Unlike many other fish species, the salmon life cycle is very complicated. The process consists of 6 different stages. Life starts as an egg, then the egg turns into the alevin, fry, parr, and smolt, and finally, the salmon reaches adulthood. So now, let’s explore those stages up close.  


The salmon life cycle starts with the egg stage. Salmon start to lay their eggs during the fall. The eggs are placed on the gravel beds located at the very bottom of freshwater lakes and streams. Eggs are located a few feet below the surface; because of this, they get protection from exposure and are hidden from direct sun rays. Eggs remain at the bottom of the water through winter, and during this period, the embryos develop. 

Salmon eggs have pinkish-red colors and are translucent. Additionally, they have a spherical shape. While the baby fish is in the eggs, the organs start to develop, and because of the fine covers, they are clearly visible. The egg stage of the salmon life cycle continues for two or three months and then starts to hatch. The season when the eggs are hatched is in the spring. 


One of the most important factors that affect when the eggs are hatched is temperature and water flow. Alevins have a length of only 1 inch and have very large eyes. They are attached to the orange sac, full of yolk that provides essential nutrients.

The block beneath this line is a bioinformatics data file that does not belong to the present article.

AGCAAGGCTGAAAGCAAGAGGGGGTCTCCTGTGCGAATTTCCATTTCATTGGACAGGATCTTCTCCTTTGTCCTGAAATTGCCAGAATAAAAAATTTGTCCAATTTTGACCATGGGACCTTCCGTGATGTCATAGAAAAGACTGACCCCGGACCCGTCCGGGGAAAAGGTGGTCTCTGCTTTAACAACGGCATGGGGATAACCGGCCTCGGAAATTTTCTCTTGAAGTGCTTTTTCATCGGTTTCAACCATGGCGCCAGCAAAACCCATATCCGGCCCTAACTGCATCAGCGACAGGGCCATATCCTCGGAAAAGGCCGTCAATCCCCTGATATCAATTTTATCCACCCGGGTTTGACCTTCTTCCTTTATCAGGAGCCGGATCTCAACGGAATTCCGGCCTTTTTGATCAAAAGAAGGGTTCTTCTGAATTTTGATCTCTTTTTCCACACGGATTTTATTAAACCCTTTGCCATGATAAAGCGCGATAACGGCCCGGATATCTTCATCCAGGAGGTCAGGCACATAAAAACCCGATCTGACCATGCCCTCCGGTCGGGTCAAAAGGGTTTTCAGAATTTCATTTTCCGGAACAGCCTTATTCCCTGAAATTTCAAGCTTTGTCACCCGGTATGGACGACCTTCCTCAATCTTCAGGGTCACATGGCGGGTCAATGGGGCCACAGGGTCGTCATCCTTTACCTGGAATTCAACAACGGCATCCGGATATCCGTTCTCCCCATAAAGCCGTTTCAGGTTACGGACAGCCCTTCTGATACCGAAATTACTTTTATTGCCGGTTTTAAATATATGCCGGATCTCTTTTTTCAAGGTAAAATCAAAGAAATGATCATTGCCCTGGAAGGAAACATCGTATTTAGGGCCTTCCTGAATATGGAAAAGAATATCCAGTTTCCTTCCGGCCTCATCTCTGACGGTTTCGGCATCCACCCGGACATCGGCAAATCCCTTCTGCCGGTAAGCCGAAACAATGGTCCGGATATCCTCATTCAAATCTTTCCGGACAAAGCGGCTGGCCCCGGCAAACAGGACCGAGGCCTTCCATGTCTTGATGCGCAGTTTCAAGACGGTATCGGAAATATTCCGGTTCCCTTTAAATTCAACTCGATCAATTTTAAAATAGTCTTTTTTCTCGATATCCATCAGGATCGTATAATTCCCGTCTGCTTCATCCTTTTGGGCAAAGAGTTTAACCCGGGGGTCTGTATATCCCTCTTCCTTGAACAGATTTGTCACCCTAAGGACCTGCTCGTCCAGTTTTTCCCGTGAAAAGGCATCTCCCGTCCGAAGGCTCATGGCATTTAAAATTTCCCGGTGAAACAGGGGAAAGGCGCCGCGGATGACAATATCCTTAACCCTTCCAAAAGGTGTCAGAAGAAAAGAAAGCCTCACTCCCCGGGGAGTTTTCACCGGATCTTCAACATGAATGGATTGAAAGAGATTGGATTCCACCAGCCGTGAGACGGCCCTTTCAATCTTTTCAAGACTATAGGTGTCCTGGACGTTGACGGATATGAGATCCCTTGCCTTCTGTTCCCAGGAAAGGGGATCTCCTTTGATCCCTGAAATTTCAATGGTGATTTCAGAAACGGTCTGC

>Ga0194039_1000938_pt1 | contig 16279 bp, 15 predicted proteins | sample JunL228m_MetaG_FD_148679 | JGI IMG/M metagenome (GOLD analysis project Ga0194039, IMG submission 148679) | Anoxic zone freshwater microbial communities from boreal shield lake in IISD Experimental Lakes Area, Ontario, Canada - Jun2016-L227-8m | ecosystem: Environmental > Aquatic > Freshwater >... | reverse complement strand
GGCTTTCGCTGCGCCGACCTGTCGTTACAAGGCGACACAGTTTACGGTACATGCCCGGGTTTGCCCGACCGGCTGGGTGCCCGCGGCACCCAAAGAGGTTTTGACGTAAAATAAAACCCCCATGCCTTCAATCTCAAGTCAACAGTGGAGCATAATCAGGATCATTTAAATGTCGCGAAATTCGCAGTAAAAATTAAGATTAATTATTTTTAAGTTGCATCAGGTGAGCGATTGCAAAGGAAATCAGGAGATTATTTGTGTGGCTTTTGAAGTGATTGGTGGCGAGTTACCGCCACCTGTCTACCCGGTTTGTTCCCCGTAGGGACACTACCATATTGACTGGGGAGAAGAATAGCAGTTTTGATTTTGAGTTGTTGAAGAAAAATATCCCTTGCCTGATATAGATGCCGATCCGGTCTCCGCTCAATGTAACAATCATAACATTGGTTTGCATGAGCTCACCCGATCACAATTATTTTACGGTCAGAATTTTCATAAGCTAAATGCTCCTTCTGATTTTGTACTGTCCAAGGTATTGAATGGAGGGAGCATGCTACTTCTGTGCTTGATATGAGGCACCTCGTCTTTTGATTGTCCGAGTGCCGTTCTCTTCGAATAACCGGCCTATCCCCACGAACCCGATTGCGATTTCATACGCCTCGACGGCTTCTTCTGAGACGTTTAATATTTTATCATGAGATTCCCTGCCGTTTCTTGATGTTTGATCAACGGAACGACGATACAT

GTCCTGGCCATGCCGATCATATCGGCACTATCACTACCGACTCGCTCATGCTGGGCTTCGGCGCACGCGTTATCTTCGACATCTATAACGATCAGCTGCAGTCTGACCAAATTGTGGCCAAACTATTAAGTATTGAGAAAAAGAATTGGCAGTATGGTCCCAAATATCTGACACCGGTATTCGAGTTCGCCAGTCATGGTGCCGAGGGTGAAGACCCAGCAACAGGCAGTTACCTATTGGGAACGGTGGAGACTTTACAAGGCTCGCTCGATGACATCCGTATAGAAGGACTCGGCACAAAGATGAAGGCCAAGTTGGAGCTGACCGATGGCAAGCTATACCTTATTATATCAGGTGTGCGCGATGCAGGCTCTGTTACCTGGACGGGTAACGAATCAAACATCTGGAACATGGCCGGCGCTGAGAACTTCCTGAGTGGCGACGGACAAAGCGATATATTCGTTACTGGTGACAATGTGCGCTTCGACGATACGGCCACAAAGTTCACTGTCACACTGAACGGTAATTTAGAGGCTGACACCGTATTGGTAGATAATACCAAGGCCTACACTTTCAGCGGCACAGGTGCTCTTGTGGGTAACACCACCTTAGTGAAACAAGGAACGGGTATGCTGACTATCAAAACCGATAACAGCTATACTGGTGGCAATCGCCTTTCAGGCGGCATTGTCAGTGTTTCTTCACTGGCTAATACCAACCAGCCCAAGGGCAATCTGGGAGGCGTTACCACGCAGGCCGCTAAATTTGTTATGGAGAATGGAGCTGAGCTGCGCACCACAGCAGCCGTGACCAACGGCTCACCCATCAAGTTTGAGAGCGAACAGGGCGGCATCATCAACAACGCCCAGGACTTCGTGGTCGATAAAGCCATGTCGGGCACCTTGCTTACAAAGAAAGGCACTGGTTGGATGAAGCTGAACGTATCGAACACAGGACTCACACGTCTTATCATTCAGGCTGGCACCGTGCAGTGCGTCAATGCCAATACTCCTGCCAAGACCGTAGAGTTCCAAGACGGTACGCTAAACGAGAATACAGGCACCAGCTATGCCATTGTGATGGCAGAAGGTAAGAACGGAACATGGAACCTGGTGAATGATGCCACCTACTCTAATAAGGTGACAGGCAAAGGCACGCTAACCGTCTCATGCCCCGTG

The alevin stage of the salmon life cycle continues for 3 to 4 months. The newly hatched salmon stay in the gravel nests. Their main food is the yolk that is attached to their body. Once alevins finish eating the sac that is attached to their bellies, they are significantly bigger. After that, they come out of the gravel and move to the next stage of the salmon life cycle. 

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The next stage of the salmon life cycle is fusing. The baby salmon turns into a fry after it finishes eating the yolk. The fry comes out of the gravel nests and starts to explore the water. This time, it feeds off aquatic plants and tiny plankton. At this stage of the salmon life cycle, the fry is vulnerable and can become an easy victim of insects, fish, and birds

Fry typically goes up to the surface to fill the bladder with oxygen. Once they do it, they are ready to start feeding. Fry can spend around one year in the natal streams. When they first emerge, they have chum and pink colors and silver smolts. 

This is the stage when salmon start to head towards the sea. However, different species have different migration periods. For example, the sockeye fry typically spends one or two years in freshwater and then starts the migration. The Coho fry only stays in the river for one year. 

The habitat has a great influence on fry survival. If there are logs, boulders, and shade, then baby salmon have places to hide and avoid predators. Additionally, it prevents the fry from being flushed by the water during floods.


The fry stage of the salmon life cycle slowly transitions to the parr stage. Parrs are around 6 inches long. Slowly, the vertical markings appear on the body.